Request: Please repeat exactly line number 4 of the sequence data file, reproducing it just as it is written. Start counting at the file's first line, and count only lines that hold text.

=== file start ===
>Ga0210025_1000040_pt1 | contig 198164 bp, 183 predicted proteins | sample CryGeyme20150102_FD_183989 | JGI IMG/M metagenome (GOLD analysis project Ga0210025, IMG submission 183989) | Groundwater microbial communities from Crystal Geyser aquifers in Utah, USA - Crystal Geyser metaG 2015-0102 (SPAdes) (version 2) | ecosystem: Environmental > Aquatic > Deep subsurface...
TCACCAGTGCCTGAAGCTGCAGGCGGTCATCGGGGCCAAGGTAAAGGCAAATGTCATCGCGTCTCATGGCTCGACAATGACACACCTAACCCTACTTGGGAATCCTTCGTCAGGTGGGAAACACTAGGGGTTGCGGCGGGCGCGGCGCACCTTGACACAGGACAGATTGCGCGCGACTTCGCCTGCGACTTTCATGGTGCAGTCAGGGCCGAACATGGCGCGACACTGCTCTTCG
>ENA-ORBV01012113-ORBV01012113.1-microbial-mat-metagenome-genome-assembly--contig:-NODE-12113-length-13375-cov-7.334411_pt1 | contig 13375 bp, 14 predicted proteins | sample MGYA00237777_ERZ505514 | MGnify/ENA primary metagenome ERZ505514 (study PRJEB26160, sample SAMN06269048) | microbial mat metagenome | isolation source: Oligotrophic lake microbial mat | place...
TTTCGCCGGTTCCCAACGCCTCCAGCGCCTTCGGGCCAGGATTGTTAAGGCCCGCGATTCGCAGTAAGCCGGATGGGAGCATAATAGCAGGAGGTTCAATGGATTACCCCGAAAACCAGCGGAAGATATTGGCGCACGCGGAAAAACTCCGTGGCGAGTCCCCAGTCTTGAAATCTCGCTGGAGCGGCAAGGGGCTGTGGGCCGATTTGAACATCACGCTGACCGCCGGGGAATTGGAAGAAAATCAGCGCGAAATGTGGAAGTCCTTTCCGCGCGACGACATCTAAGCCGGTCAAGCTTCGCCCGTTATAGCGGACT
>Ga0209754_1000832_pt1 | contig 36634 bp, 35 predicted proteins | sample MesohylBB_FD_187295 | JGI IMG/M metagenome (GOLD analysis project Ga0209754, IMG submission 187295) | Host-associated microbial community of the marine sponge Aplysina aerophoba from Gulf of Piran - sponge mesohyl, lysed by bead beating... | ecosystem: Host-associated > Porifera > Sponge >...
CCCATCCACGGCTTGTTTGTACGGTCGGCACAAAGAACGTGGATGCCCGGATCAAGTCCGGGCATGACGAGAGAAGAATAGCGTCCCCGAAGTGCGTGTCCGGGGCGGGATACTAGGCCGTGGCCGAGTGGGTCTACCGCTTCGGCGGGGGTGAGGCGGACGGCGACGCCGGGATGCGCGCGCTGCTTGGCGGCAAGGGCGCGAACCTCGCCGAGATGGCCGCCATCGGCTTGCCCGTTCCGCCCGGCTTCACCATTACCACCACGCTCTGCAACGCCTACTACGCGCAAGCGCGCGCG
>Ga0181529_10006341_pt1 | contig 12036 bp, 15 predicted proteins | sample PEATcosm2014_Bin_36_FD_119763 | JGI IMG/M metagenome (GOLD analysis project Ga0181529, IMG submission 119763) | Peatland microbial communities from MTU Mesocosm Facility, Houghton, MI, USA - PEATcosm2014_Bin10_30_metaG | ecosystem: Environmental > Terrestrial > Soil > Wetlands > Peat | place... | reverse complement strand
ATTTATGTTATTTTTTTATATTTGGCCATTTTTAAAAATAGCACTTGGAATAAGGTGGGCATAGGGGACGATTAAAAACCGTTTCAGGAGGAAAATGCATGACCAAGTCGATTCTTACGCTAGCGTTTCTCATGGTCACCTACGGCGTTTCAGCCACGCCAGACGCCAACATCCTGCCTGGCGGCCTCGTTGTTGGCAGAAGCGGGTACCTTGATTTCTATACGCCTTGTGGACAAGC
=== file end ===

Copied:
TTTCGCCGGTTCCCAACGCCTCCAGCGCCTTCGGGCCAGGATTGTTAAGGCCCGCGATTCGCAGTAAGCCGGATGGGAGCATAATAGCAGGAGGTTCAATGGATTACCCCGAAAACCAGCGGAAGATATTGGCGCACGCGGAAAAACTCCGTGGCGAGTCCCCAGTCTTGAAATCTCGCTGGAGCGGCAAGGGGCTGTGGGCCGATTTGAACATCACGCTGACCGCCGGGGAATTGGAAGAAAATCAGCGCGAAATGTGGAAGTCCTTTCCGCGCGACGACATCTAAGCCGGTCAAGCTTCGCCCGTTATAGCGGACT